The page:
Costello v. Axtria, Inc., No. 1:2021cv01856 - Document 15 (N.D. Ill. 2021)

Court Description: MEMORANDUM Opinion and Order signed by the Honorable Edmond E. Chang on 11/17/2021: For the reasons stated in the Opinion, Axtria's motion 8 to dismiss (construed as a motion for judgment on the pleadings) is denied. Axtria shall answer the c omplaint by 12/13/2021. The tracking status hearing of 11/19/ 2021, is reset to 12/17/2021, at 8:30 a.m., but to track the case only (no appearance is required). Instead, the parties shall propose a discovery schedule in a status report due on 12/13/2021. Emailed notice(Chang, Edmond)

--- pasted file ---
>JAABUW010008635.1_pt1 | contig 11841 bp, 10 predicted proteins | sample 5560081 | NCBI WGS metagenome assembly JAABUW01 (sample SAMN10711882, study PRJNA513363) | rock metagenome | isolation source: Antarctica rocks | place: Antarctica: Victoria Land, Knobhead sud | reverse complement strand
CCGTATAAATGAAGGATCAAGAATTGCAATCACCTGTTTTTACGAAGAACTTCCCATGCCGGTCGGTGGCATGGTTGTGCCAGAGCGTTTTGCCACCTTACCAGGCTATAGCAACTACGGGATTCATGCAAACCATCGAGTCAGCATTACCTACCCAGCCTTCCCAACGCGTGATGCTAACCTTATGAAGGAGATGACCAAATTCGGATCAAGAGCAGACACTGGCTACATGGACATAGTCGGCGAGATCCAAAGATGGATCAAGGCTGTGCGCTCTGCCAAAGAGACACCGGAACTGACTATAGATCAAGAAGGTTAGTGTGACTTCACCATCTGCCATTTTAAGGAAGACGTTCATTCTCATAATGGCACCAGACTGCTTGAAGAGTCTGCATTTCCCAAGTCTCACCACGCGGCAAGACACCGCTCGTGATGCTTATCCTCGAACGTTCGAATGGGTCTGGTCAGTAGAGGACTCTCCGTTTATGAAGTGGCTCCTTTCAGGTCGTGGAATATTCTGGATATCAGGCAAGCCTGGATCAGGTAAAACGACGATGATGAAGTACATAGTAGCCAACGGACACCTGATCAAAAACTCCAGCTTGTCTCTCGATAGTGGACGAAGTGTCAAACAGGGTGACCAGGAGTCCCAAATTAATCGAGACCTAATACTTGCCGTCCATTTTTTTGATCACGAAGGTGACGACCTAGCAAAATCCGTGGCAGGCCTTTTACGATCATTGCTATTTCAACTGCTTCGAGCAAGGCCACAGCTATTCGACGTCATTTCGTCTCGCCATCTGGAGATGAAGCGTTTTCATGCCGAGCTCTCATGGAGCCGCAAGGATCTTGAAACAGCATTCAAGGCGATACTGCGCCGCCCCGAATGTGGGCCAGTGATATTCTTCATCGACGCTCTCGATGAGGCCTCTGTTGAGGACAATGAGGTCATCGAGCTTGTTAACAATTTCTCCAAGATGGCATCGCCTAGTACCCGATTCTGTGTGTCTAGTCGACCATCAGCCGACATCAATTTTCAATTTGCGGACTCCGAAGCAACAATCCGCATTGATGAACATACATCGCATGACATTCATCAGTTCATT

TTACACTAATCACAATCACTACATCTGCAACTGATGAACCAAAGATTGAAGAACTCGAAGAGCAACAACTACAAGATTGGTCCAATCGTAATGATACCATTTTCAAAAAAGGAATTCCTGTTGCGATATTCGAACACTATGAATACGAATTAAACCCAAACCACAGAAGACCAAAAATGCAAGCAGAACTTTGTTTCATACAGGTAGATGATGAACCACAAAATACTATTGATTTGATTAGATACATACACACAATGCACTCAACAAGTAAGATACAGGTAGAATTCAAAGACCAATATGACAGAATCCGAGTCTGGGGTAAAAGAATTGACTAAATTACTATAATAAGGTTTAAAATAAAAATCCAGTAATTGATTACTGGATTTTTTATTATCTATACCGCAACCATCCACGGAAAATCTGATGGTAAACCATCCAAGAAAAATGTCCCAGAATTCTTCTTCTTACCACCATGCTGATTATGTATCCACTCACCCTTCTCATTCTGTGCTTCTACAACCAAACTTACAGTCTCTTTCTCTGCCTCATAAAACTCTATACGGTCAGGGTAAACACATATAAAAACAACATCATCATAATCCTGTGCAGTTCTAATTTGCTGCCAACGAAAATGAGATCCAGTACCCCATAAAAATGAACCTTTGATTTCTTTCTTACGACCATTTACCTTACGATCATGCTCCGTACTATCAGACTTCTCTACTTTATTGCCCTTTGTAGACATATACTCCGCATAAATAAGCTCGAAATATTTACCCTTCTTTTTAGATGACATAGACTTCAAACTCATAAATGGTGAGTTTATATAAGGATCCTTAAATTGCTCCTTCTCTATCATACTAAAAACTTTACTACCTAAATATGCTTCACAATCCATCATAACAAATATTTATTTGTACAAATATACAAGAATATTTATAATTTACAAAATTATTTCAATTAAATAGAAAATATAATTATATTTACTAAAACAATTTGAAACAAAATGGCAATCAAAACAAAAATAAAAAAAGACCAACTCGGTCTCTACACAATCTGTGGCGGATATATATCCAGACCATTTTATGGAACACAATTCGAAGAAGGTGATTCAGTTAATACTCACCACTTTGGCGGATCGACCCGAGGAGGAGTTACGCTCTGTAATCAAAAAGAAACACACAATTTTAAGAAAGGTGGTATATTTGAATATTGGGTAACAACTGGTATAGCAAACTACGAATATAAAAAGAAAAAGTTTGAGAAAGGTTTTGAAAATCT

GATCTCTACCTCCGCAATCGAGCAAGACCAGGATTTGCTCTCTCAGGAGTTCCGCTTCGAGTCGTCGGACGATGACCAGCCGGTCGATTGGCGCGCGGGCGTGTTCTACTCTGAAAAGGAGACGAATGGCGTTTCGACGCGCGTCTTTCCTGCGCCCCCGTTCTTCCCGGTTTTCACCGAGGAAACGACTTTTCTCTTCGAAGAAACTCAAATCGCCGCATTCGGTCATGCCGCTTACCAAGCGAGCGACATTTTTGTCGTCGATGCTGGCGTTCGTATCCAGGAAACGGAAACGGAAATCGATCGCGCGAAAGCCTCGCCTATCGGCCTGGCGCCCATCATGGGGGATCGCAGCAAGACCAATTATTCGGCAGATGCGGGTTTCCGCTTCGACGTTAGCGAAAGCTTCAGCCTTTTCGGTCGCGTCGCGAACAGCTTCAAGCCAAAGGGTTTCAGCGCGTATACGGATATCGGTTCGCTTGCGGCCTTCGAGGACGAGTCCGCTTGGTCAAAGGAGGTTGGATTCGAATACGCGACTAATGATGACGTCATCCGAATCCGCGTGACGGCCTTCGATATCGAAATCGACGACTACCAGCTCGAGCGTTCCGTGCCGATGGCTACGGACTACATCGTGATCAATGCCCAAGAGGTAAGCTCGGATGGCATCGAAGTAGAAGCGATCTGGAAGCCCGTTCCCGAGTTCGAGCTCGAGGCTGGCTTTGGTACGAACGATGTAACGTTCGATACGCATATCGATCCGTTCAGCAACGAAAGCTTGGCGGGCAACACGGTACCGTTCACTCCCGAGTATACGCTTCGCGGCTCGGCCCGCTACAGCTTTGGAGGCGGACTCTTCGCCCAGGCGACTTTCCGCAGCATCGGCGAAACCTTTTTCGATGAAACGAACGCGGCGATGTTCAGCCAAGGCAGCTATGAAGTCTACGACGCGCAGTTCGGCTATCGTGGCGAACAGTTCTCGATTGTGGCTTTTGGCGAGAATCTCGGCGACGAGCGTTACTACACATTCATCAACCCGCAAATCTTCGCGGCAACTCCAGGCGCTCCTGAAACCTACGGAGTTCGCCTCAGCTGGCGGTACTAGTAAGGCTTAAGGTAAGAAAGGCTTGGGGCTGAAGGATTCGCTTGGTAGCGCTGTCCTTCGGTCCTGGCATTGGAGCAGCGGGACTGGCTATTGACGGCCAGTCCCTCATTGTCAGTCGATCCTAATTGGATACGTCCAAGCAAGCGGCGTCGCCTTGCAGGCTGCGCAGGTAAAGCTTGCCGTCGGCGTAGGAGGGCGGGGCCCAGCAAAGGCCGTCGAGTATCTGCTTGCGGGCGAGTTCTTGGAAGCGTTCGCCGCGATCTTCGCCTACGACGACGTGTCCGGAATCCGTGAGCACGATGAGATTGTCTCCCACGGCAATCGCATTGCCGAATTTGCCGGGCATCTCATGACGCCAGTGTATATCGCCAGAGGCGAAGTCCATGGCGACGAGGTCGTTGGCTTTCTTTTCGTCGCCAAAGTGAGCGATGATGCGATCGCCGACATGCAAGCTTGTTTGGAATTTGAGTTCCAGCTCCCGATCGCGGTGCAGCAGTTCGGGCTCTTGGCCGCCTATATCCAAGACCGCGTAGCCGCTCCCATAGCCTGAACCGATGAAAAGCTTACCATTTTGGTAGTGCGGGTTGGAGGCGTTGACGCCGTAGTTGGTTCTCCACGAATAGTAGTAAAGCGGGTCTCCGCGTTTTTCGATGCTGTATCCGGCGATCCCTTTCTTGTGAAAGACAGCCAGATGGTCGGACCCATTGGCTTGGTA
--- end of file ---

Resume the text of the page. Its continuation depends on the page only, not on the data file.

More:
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Costello v. Axtria, Inc. Doc. 15 Case: 1:21-cv-01856 Document #: 15 Filed: 11/17/21 Page 1 of 9 PageID #:48 UNITED STATES DISTRICT COURT FOR THE NORTHERN DISTRICT OF ILLINOIS EASTERN DIVISION KEVIN COSTELLO, Plaintiff, v. AXTRIA, INC., Defendant. ) ) ) ) ) ) ) ) ) ) No. 1:21-CV-01856 Judge Edmond E. Chang MEMORANDUM OPINION AND ORDER Kevin Costello was hired by Defendant Axtria, Inc., in September 2019.1 R. 1, Compl. ¶ 11.2 Costello alleges that he was let go in March 2020 after requesting an accommodation for chronic migraines. Id. ¶¶ 20–23. After filing an EEOC charge and receiving a right-to-sue letter, Costello brought this suit, alleging that Axtria violated the Americans with Disabilities Act, 42 U.S.C. § 12101 et seq., by failing to make a reasonable accommodation (Count 1) and by firing him for discriminatory reasons (Count 2). Axtria moves to dismiss the complaint, arguing that Costello failed to exhaust his administrative remedies before bringing this suit. R. 8-2, Def.’s Br. at 1. For the reasons discussed below, Axtria’s motion to dismiss is denied. I. Background For purposes of this motion, the Court accepts as true the factual allegations in the Complaint, Erickson v. Pardus, 551 U.S. 89, 94 (2007), as well as those in 1This Court has subject matter jurisdiction under 28 U.S.C. § 1331. to the record are noted as “R.” followed by the docket number. 2Citations Case: 1:21-cv-01856 Document #: 15 Filed: 11/17/21 Page 2 of 9 PageID #:49 Costello’s response brief (to the extent they are consistent with the Complaint), see Heng v. Heavner, Beyers & Mihlar, LLC, 849 F.3d 348, 354 (7th Cir. 2017). Costello was hired by Axtria in September 2019. Compl. ¶ 11. He suffers from chronic migraines. Id. ¶ 12. Costello told his supervisor about this condition soon after he was hired. Id. ¶ 14. Twice—once in November 2019 and again in January 2020—Costello’s migraines caused him to miss work. Id. ¶¶ 15, 17. Costello asserts that his working conditions, including very long hours, triggered the migraines. Id. ¶ 18. Throughout January and February 2020, Costello attempted, unsuccessfully, to develop a schedule with his supervisor that would allow him to complete his work without triggering his migraines. Compl. ¶¶ 18–21. Finally, in March 2020, Axtria fired Costello, purportedly due to budget cuts. Id. ¶ 22. Soon after, Axtria posted a job listing for a position that Costello claims is the “exact position” he held before he was fired. Id. ¶ 24. In June 2020, Costello filed an EEOC charge, alleging that Axtria had failed to offer him a reasonable accommodation for his migraines and that they had terminated his employment due to his disability. R. 1. at 9, Pl.’s Exh. A, EEOC Charge. In January 2021, Costello received a dismissal and notice of rights from the EEOC. R. 1 at 10, Right to Sue Letter. This lawsuit followed. II. Legal Standard Under Federal Rule of Civil Procedure 8(a)(2), a complaint generally need only include “a short and plain statement of the claim showing that the pleader is entitled to relief.” Fed. R. Civ. P. 8(a)(2). This short and plain statement must “give the defendant fair notice of what the … claim is and the grounds upon which it rests.” Bell 2 Case: 1:21-cv-01856 Document #: 15 Filed: 11/17/21 Page 3 of 9 PageID #:50 Atl. Corp. v. Twombly, 550 U.S. 544, 555 (2007) (cleaned up).3 The Seventh Circuit has explained that this rule “reflects a liberal notice pleading regime, which is intended to ‘focus litigation on the merits of a claim’ rather than on technicalities that might keep plaintiffs out of court.” Brooks v. Ross, 578 F.3d 574, 580 (7th Cir. 2009) (quoting Swierkiewicz v. Sorema N.A., 534 U.S. 506, 514 (2002)). “A motion under Rule 12(b)(6) challenges the sufficiency of the complaint to state a claim upon which relief may be granted.” Hallinan v. Fraternal Order of Police of Chi Lodge No. 7, 570 F.3d 811, 820 (7th Cir. 2009). “[A] complaint must contain sufficient factual matter, accepted as true, to ‘state a claim to relief that is plausible on its face.’” Ashcroft v. Iqbal, 556 U.S. 662, 678 (2009) (quoting Twombly, 550 U.S. at 570). These allegations “must be enough to raise a right to relief above the speculative level.” Twombly, 550 U.S. at 555. The allegations that are entitled to the assumption of truth are those that are factual, rather than mere legal conclusions. Iqbal, 556 U.S. at 678–79. III. Analysis A. Rule 12(b)(6) versus Rule 12(c) Invoking Civil Rule 12(b)(6), Axtria moves to dismiss on the grounds that Costello failed to exhaust his administrative remedies before bringing this suit. Def.’s Br. at 1. In response, Costello asserts that, because exhaustion of remedies is an affirmative defense, a Rule 12(b)(6) motion is not the proper time to raise that issue. R. 11, 3This opinion uses (cleaned up) to indicate that internal quotation marks, alterations, and citations have been omitted from quotations. See Jack Metzler, Cleaning Up Quotations, 18 Journal of Appellate Practice and Process 143 (2017). 3 Case: 1:21-cv-01856 Document #: 15 Filed: 11/17/21 Page 4 of 9 PageID #:51 Pl.’s Resp. at 2. He is right. The failure to exhaust administrative remedies is an affirmative defense. See Salas v. Wisconsin Dep’t of Corr., 493 F.3d 913, 922 (7th Cir. 2007). And affirmative defenses are a poor fit for consideration under Rule 12(b)(6) for two reasons. First, “a plaintiff may state a claim even though there is a defense to that claim.” Brownmark Films, LLC v. Comedy Partners, 682 F.3d 687, 690 (7th Cir. 2012). Second, affirmative defenses typically require consideration of facts not available to the court at the pleading stage. Id. Having said that, when a court has the necessary facts to rule on an affirmative defense at the outset of a case, the court may consider that defense under a Rule 12(c) motion for judgment on the pleadings. Brownmark Films, 682 F.3d at 690. When presented with this situation, a court can construe a Rule 12(b)(6) motion as a Rule 12(c) motion. See Gunn v. Cont’l Cas. Co., 968 F.3d 802, 807 (7th Cir. 2020). The key is whether discovery or other factual development is needed; if yes, then the affirmative defense must await presentation via a summary judgment. If not, then the court may proceed under Rule 12(c). In that circumstance, the defendant bears the burden of showing that the affirmative defense would “conclusively defeat[] [the claim] as a matter of law.” Id. And on a Rule 12(c) motion, as on a Rule 12(b)(6) motion, the facts are construed in the light most favorable to the nonmovant. Thomason v. Nachtrieb, 888 F.2d 1202, 1204 (7th Cir. 1989). Here, neither side contends that discovery is needed to resolve the exhaustion defense at this stage of the case, so the Court will treat the dismissal motion as a Rule 12(c) motion for judgment on the pleadings. The Court must view the facts in 4 Case: 1:21-cv-01856 Document #: 15 Filed: 11/17/21 Page 5 of 9 PageID #:52 the light most favorable to Costello, and ask whether Axtria has shown that Costello’s complaint is “conclusively defeated” by a failure to exhaust administrative remedies. Gunn, 968 F.3d at 807. B. Exhaustion of Administrative Remedies Under the ADA, “a plaintiff filing suit in federal court may bring only those claims that were included in her EEOC charge, or that are like or reasonably related to the allegations of the charge and growing out of such allegations.” Chaidez v. Ford Motor Co., 937 F.3d 998, 1004 (7th Cir. 2019) (cleaned up). “Claims are ‘like or reasonably related’ when (1) there is a reasonable relationship between the allegations in the charge and the claims in the complaint and (2) the claim in the complaint can reasonably be expected to grow out of an EEOC investigation of the allegations in the charge.” Id. (cleaned up). “The charge and complaint must, at minimum, describe the same conduct and implicate the same individuals.” Id. (cleaned up) (emphases in original). Having said that, because EEOC charges are generally filed by nonlawyers, they are construed liberally, and a “plaintiff need not allege in an EEOC charge each and every fact that combines to form the basis of each claim in her complaint.” Cheek v. W. & S. Life Ins. Co., 31 F.3d 497, 500 (7th Cir. 1994). Costello’s administrative charge alleged that he was hired in September 2019; he was an Associate Director of Commercial Excellence; he had a disability of which Axtria was aware, but failed to provide an accommodation; and Axtria discharged him in March 2020. EEOC Charge. Although not a model of detail, the EEOC charge reasonably relates to the conduct now alleged in the lawsuit, namely, that Costello 5 Case: 1:21-cv-01856 Document #: 15 Filed: 11/17/21 Page 6 of 9 PageID #:53 was denied a reasonable accommodation and then was discharged because of his disability. The Charge was sufficient to prompt an attempt to resolve the matter through conciliation and to put Axtria on notice of the charged conduct (failure to accommodate and the firing), which are the two major purposes of an EEOC filing. Cheek, 31 F.3d at 500. The claims in the now-filed lawsuit could “reasonably be expected to grow” out of the EEOC Charge. Chaidez, 937 F.3d at 1004. So the Charge is sufficient to meet the exhaustion requirement. The cases cited by Axtria are distinguishable from the case at hand. See Def.’s Brief at 5. For example, in Cheek, the employee’s administrative complaint alleged that she was required to pay clients’ insurance premiums, while male employees were not. 31 F.3d at 502. In her suit, she made the new allegation that she was given a less profitable sales route because of her gender. Id. This mismatch in the targeted conduct not surprisingly resulted in a failure to exhaust the sales-route claim. But Costello’s complaint, unlike the complaint in Cheek, contains no new allegations. In McGoffney, the plaintiff applied for no fewer than six separate positions over the course of two years. McGoffney v. Vigo Cty. Div. of Fam. & Child., Fam. & Soc. Servs. Admin., 389 F.3d 750, 751 (7th Cir. 2004). Indeed, the plaintiff’s EEOC charge included 10 different times that she was denied a job offer. Id. at 752. The Seventh Circuit held that, given the multiple applications, her claims that she was denied “jobs” on various “occasions” were not specific enough to put either the EEOC or her employer on notice of which applications formed the basis of her claims of discrimination. Id. Costello’s complaint, in contrast, does not involve job applications to 6 Case: 1:21-cv-01856 Document #: 15 Filed: 11/17/21 Page 7 of 9 PageID #:54 multiple jobs, leaving the employer to guess which is at issue. Instead, Costello’s EEOC Charge alleges a failure to accommodate and his firing. The next case is Battle v. Aldi, Inc., 2016 WL 6135731 (N.D. Ill. 2016). It too does not help Axtria. In Battle, like McGoffney, there were multiple separate instances of alleged discrimination—including three other times when White male employees were alleged to have been promoted over Battle, a Black woman, for discriminatory reasons. Id. at *2. The district court held that Battle’s EEOC charge exhausted her remedies only for the promotion she was denied during the time period identified in the EEOC charge. Id. Another employee was promoted instead of Battle five years before the time period that Battle mentioned in her EEOC charge, and a third employee was promoted after the EEOC charge was filed—the court held that Battle had not exhausted her claims as to those two promotions. Id. at *2–3. None of this parallels Costello’s claims. The EECO Charge here did not contain a time limit that Costello is now trying to expand; there is no five-years stale claim; and the complained-of conduct in the lawsuit did not happen after the EEOC Charge was filed. Lastly, Axtria cites Rush v. McDonald’s Corp., 966 F.2d 1104 (7th Cir. 1992). This case actually cuts against Axtria’s argument. The plaintiff in that case submitted a “rather brief and very general” EEOC charge that “made specific reference to her termination.” Id. at 1110. The Seventh Circuit held that she had exhausted her remedies on her termination, as well as three additional charges, some of which were supported by an affidavit. Id. at 1110–11. What did not survive was the charge’s vague reference to racial harassment. Id. at 1112. Neither Costello’s EEOC Charge 7 Case: 1:21-cv-01856 Document #: 15 Filed: 11/17/21 Page 8 of 9 PageID #:55 nor his Complaint contain vague allegations of harassment. Instead, Costello submitted a “rather brief and very general” EEOC Charge that nonetheless “made specific reference” to Axtria’s failure to accommodate and to his termination. Rush, 966 F.2d at 1110; EEOC Charge. Like Rush, Costello has exhausted his remedies as to those claims, so may proceed with them. Finally, Axtria’s dismissal motion focuses on the failure-to-accommodate claim rather than the discriminatory-termination count. See Def.’s Br. at 4–6. In response, Costello at times refers only to accommodation claim, see Pl.’s Resp. at 3, but other times does refer to the termination as well, id. at 5 (“Whether the request for an accommodation was ‘reasonable’ or the termination was pre-textual are questions of fact ….”). Axtria labels this an “acknowledg[ment]” that Costello only intends to proceed on the accommodation claim. R. 12, Def.’s Reply at 4 n.1. But Costello has not voluntarily dismissed the termination claim nor explicitly disavowed it. Costello’s EEOC Charge referred directly to his termination and listed the date of his termination as the last act of discrimination. See EEOC Charge. So, at least at this point, the termination claim remains intact. IV. Conclusion Axtria’s motion to dismiss (construed as a motion for judgment on the pleadings) is denied. Axtria shall answer the complaint by December 13, 2021. The tracking status hearing of November 19, 2021, is reset to December 17, 2021, at 8:30 a.m., 8 Case: 1:21-cv-01856 Document #: 15 Filed: 11/17/21 Page 9 of 9 PageID #:56 but to track the case only (no appearance is required). Instead, the parties shall propose a discovery schedule in a status report due on December 13, 2021. ENTERED: s/Edmond E. Chang Honorable Edmond E. Chang United States District Judge DATE: November 17, 2021 9